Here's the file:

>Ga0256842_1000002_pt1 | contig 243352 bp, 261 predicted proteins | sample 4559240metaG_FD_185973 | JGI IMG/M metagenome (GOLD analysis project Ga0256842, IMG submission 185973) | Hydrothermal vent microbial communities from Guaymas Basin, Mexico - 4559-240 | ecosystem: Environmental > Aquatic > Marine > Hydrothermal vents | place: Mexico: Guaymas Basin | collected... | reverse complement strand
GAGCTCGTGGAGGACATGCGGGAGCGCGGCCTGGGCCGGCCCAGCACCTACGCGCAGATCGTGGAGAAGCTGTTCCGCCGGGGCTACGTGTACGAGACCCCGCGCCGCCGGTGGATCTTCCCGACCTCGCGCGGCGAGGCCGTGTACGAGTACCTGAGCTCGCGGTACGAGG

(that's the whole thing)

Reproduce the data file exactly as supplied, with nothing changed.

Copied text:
>Ga0256842_1000002_pt1 | contig 243352 bp, 261 predicted proteins | sample 4559240metaG_FD_185973 | JGI IMG/M metagenome (GOLD analysis project Ga0256842, IMG submission 185973) | Hydrothermal vent microbial communities from Guaymas Basin, Mexico - 4559-240 | ecosystem: Environmental > Aquatic > Marine > Hydrothermal vents | place: Mexico: Guaymas Basin | collected... | reverse complement strand
GAGCTCGTGGAGGACATGCGGGAGCGCGGCCTGGGCCGGCCCAGCACCTACGCGCAGATCGTGGAGAAGCTGTTCCGCCGGGGCTACGTGTACGAGACCCCGCGCCGCCGGTGGATCTTCCCGACCTCGCGCGGCGAGGCCGTGTACGAGTACCTGAGCTCGCGGTACGAGG